Take time to enjoy the journey at these awe-inspiring stations.
Beautiful train stations are arguably a city’s most treasured architectural landmark. With nonstop flights going seemingly everywhere, people tend to prefer the sky over the rail. That said, there’s something nostalgic—and even glamorous—about boarding a train that simply cannot be replicated in any other form of transportation—especially planes, which are getting more modern by the year. After all, trains are often credited with completely transforming the United States in nearly every regard (socially, politically, and economically) during the most financially lucrative period, the Gilded Age.
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And with the popularity of trains on the rise throughout the latter half of the glittering 19th century, some of the stations are unsurprisingly beautiful works of architectural magic. From the celestial-inspired frescoes on the towering ceilings to the glossy red brick floors, the most eye-catching beautiful train stations are proof of the economic boom such transportation hubs introduced.
Whether it’s on your daily commute or on daring adventures across the globe, you’d be amazed to find that some of the world’s most stunning architecture can be found in train stations. From the spectacular Gothic Revival look of London’s St. Pancras International to the Art Deco and Spanish Colonial styles of John and Donald Parkinson’s Union Station in Los Angeles, the dramatic designs featured in these transportation hubs make catching a train an awe-inspiring experience. Next time you find yourself booking a worldly adventure, make sure to plan a stop at any one of these renowned stations.
1. World Trade Center Transportation Hub
Architect Santiago Calatrava’s highly anticipated World Trade Center Transportation Hub opened in March in Lower Manhattan. The centerpiece of the project is the 800,000-square-foot glass-and-steel structure known as the Oculus. The hub connects 11 subway lines, the PATH train, the Battery Park City Ferry Terminal, and several downtown buildings. The soaring main hall features white marble floors and a 355-foot retractable skylight. The Oculus is also now home to the 365,000-square-foot Westfield World Trade Center mall, which opened in August.
2. Kuala Lumpur Railway Station
Designed by a British government architect named Arthur Benison Hubback and opened in 1910, the Kuala Lumpur station in Kuala Lumpur, Malaysia is a neo-Moorish delight, a fantastical agglomeration of minarets, dome-capped pavilions, and articulated archways. Now more of a hub for commuters than tourists, the magnificent white-and-cream Anglo-Asian station is still worth a stop.
3. Kanazawa Station
When Kanazawa’s circa 1898 station was upgraded in 2005, the initial reactions were mixed. The addition of the ultramodern glass-and-steel dome and giant drum-shaped wood gate struck many as ill-fitting. But visitors continue to flock to the Ishikawa, Japan station’s dramatic add-ons, and the new structures’ allure competes handily with the historic town’s other attractions, including a geisha district and former samurai quarters.
4. Liège-Guillemins Railway Station
Spanish architect Santiago Calatrava designed the latest incarnation of the Liège, Belgiumis rail station using steel, glass, and white concrete. His version, completed in 2009, replaces a 1958 International Style building (which itself replaced an 1842 Beaux Arts structure), intentionally lacks a single façade in order to unite two neighborhoods previously separated by the railroad tracks. Calatrava’s interest in the plasticity of concrete is evident here, and the immense ribbed vault he created flows organically, suggesting a wave breaking over the thousands of passengers that flow under it daily.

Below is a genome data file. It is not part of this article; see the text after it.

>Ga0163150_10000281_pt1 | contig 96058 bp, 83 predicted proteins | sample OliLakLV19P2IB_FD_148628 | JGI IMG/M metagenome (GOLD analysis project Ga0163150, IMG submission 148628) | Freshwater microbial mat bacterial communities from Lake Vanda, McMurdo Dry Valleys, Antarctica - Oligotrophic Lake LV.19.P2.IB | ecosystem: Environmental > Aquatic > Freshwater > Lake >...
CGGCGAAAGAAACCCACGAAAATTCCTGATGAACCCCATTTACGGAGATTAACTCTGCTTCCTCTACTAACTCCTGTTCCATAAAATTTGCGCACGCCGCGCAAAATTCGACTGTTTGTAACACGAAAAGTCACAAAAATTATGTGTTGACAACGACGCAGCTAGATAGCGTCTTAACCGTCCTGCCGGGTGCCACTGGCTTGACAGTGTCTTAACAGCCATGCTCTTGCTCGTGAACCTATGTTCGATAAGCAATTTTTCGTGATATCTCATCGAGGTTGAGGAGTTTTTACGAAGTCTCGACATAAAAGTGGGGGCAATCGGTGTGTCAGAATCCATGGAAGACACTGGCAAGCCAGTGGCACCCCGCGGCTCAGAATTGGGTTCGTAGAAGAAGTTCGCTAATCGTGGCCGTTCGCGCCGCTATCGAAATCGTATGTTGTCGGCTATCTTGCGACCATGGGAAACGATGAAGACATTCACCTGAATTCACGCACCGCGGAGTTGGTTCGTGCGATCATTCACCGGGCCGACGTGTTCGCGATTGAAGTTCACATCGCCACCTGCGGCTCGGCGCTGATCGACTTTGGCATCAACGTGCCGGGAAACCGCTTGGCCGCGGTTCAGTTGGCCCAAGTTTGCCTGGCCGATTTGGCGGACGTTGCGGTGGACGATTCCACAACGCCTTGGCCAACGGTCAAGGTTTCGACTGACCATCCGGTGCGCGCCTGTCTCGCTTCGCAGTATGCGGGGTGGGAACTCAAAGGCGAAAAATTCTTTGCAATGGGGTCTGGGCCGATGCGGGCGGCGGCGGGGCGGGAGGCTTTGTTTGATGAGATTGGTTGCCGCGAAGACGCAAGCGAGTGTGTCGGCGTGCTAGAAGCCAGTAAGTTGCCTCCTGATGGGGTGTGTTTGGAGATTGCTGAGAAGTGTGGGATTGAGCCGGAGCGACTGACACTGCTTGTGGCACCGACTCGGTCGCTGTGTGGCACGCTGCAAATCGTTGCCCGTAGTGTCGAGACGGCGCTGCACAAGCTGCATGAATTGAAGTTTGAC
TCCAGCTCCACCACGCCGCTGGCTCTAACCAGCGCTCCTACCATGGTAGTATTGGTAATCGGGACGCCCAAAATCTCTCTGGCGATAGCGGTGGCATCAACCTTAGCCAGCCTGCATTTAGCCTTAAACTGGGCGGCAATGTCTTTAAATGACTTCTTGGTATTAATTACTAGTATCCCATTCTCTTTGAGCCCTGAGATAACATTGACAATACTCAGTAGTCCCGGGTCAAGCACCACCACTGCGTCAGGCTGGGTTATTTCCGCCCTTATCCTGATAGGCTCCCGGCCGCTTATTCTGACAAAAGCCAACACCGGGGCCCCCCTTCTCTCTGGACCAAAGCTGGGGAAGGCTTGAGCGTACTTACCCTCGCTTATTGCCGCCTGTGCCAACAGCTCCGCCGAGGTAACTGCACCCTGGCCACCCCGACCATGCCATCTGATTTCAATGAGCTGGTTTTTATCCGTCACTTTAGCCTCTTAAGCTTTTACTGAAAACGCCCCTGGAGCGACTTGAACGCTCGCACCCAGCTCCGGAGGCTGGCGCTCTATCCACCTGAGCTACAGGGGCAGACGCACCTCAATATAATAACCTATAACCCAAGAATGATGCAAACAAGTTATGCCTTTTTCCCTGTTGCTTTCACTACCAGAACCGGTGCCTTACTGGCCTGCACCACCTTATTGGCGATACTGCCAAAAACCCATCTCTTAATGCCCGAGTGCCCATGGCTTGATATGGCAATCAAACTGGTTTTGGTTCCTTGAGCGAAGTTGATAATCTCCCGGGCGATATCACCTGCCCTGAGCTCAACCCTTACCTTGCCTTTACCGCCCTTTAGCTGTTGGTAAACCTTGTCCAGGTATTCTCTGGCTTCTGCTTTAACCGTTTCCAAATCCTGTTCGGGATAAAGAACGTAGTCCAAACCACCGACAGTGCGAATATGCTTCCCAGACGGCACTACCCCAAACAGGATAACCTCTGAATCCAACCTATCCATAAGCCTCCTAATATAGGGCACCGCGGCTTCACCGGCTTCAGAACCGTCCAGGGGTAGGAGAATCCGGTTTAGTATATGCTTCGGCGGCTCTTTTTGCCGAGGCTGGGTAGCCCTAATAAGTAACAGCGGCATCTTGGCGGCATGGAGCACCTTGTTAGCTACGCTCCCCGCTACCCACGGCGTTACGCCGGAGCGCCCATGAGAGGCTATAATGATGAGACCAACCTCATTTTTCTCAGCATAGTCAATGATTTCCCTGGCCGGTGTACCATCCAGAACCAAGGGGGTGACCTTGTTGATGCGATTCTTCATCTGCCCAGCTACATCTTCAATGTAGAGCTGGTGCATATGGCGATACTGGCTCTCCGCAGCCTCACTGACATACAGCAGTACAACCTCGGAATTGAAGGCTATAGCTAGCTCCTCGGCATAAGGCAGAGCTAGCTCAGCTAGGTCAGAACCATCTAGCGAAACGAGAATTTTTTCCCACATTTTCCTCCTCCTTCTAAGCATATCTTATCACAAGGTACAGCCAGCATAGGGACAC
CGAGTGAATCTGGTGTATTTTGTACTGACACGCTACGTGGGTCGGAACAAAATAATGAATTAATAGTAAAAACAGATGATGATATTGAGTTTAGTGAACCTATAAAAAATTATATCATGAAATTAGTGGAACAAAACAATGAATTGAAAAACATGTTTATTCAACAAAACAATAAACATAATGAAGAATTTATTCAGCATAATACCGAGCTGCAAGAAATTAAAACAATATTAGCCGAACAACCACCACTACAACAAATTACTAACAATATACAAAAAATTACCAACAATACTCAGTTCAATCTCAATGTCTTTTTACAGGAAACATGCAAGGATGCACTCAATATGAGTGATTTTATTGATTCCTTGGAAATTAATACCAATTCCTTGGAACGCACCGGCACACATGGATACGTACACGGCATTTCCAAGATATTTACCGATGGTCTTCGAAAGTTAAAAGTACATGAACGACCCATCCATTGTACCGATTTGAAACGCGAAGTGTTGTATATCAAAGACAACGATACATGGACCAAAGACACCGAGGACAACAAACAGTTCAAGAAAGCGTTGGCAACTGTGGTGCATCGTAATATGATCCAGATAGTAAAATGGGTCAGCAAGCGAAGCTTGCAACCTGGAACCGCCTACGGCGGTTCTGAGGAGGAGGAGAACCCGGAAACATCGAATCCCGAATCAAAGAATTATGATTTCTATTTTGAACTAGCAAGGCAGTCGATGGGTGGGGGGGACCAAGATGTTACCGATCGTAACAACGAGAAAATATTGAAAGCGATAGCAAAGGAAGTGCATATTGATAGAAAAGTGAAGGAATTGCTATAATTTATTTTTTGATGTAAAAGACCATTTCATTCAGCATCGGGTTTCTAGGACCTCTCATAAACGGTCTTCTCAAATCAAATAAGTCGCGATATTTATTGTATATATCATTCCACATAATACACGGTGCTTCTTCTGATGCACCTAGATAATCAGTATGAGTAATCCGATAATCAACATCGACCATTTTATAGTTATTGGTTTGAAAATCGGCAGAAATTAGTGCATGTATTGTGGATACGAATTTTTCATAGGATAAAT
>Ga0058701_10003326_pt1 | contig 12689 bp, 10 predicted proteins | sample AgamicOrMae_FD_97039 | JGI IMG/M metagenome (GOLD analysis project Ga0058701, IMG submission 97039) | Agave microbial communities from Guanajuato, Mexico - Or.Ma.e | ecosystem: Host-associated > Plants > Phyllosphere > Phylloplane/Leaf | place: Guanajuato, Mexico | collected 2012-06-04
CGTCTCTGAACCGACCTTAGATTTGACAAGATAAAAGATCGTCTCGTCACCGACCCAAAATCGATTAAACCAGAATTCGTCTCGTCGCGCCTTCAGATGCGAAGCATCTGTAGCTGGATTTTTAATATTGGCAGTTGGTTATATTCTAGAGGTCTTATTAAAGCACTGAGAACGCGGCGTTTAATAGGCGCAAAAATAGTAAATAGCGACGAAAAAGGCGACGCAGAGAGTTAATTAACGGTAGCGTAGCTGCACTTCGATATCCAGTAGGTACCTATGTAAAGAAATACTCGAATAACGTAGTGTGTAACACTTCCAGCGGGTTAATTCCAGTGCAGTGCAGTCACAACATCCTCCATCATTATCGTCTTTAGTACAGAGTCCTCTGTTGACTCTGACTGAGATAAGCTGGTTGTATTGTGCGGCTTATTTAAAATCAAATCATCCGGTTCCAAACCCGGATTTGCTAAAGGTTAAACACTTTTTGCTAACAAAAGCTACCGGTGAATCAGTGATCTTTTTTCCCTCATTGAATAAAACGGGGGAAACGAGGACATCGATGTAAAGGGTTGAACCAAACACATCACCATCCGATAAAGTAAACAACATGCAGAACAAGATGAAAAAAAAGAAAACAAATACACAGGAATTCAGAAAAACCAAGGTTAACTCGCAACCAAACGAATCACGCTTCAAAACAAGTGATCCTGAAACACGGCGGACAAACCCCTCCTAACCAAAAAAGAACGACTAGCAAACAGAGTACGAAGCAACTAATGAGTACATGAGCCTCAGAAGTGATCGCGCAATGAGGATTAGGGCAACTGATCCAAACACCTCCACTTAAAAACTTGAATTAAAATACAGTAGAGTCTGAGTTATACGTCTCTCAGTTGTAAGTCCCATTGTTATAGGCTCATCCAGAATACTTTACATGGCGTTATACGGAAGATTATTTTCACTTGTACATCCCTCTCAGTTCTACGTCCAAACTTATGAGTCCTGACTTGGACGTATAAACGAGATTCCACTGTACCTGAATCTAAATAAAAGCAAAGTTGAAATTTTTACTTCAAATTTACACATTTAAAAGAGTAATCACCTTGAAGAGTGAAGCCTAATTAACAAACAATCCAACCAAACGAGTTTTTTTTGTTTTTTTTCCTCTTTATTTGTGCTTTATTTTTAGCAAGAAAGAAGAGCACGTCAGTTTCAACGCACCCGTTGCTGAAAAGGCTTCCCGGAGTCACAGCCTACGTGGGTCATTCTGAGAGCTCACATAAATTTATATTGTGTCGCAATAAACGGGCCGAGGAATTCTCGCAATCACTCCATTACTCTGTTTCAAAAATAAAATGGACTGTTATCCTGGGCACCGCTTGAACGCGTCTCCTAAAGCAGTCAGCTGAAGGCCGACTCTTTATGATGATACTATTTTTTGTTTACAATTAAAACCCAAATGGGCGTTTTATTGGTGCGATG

5. Milano Centrale
Italy’s second-largest station (after Rome’s Stazione Termini) opened in Milan in 1931. It was originally modeled after Union Station in Washington, D.C., but when Mussolini came into power, he expanded the Beaux Arts design to include elements of Art Nouveau and Art Deco. The stunning results feature 118,000 square feet of marble flooring, an array of muscular stone sculptures, and five train sheds covered with vast iron-and-glass canopies.
6. Hungerburg Station
Architect Zaha Hadid first made her mark on Austria’s Innsbruck region with the 2002 Bergisel ski-jump tower. She returned with this design for the Nordpark Cable Railway, a four-station funicular line that replaced a 100-year-old tram and transports passengers up a vertiginous incline for 1.1 miles. Each of Hadid’s stations is capped with swooping glass shapes that suggest ice floes and snowdrifts. Here, a view of Hungerburg Station, the final stop in the funicular’s ascent which was completed in 2007.
7. Sirkeci Railway Station
As Istanbul’s gateway to Europe, the magnificent Sirkeci station was appropriately a melding of French Art Nouveau and Ottoman aesthetics. When it opened in 1890, it was considered quite modern for its time, boasting 300 gas lanterns and tile stoves imported from Austria. The station, which stands at the foot of the Bosporus Strait, features bands of bricks across its façade, clock towers, and stained-glass windows. The station served as the terminus for the famed Orient Express, which connected Paris’s Gare de l’Est to Turkey in an 80-hour journey, until the line stopped serving Istanbul in 1977.
8. Antwerpen-Centraal Station
The glorious waiting hall of the Antwerp station, completed in 1905, is lavishly adorned with more than 20 kinds of marble and stone, but what keeps this from feeling ponderous is the counterpoint of soaring arched windows and skylights that fill the concourse with light. The upper train platform, too, features a magnificent vaulted iron-and-glass roof.
Thanks to a careful 2009 restoration, dilapidated pediments and turrets that were removed in the 1950s have been reconstructed, and the integrity of the original terminal has been maintained even as new tunnels have been dug to allow for through traffic and high-speed rail.
9. Haydarpaşa Railway Station
Less famous—but no less grand—than Istanbul’s Sirkeci station, Haydarpaşa has the distinction of being built on land reclaimed from the Bosporus Strait, which leaves it surrounded by water on three sides. The imposing neoclassical edifice, designed by German architects Otto Ritter and Helmut Conu, was inaugurated in 1909 on the birthday of the reigning sultan, Mehmed V.
The station’s concourse features coffered barrel-vault ceilings and generous windows. While Haydarpaşa closed in 2012 for restoration and the development of high-speed lines, it’s still an impressive sight from the exterior, best viewed by boat.